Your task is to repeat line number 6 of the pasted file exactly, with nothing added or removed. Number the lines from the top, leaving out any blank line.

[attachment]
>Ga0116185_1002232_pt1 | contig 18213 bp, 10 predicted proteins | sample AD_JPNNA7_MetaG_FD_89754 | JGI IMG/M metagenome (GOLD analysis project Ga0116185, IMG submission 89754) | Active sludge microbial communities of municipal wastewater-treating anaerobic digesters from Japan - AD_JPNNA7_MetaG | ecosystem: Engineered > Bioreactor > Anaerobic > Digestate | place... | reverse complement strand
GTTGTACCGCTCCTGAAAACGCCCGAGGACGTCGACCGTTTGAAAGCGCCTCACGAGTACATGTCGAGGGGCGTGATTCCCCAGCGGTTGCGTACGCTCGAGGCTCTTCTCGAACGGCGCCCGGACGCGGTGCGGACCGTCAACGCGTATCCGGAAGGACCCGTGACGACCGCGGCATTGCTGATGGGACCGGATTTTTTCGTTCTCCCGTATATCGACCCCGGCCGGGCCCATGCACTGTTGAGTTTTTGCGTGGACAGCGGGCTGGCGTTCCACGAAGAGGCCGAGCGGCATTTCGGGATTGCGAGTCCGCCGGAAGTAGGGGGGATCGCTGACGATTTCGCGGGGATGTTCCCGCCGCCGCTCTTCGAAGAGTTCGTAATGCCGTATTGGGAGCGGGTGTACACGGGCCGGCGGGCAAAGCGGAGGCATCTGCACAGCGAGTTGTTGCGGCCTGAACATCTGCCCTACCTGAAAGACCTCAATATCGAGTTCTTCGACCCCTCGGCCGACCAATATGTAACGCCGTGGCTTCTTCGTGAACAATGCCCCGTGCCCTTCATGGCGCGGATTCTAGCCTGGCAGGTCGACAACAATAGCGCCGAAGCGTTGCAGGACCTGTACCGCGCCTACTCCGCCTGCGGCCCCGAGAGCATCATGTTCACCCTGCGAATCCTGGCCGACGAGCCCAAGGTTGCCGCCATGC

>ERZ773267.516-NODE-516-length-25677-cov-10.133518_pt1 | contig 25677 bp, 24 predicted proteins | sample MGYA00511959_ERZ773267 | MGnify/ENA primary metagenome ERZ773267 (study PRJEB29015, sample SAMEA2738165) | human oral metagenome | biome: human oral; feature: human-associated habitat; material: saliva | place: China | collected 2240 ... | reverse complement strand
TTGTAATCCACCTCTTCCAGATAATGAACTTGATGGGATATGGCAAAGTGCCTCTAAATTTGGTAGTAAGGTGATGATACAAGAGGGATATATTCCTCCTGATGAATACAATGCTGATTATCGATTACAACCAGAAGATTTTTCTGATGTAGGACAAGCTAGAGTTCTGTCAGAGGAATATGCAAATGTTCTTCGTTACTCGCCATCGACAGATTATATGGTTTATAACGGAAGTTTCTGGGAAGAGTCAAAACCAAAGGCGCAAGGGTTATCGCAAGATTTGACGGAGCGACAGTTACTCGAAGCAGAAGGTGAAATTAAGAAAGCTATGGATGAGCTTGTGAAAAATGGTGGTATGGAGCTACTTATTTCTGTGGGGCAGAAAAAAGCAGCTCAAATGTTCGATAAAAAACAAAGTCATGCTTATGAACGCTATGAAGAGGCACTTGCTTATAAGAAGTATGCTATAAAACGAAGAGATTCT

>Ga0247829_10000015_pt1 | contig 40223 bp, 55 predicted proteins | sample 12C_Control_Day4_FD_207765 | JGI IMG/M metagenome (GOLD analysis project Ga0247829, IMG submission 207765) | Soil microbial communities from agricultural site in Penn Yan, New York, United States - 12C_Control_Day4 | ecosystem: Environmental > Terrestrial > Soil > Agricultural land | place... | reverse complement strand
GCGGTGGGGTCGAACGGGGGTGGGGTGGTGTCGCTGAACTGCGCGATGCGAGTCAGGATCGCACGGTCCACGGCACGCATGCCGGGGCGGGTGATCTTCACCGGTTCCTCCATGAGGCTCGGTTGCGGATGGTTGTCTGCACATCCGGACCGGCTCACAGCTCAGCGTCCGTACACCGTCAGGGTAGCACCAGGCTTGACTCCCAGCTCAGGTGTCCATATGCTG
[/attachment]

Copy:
GCGGTGGGGTCGAACGGGGGTGGGGTGGTGTCGCTGAACTGCGCGATGCGAGTCAGGATCGCACGGTCCACGGCACGCATGCCGGGGCGGGTGATCTTCACCGGTTCCTCCATGAGGCTCGGTTGCGGATGGTTGTCTGCACATCCGGACCGGCTCACAGCTCAGCGTCCGTACACCGTCAGGGTAGCACCAGGCTTGACTCCCAGCTCAGGTGTCCATATGCTG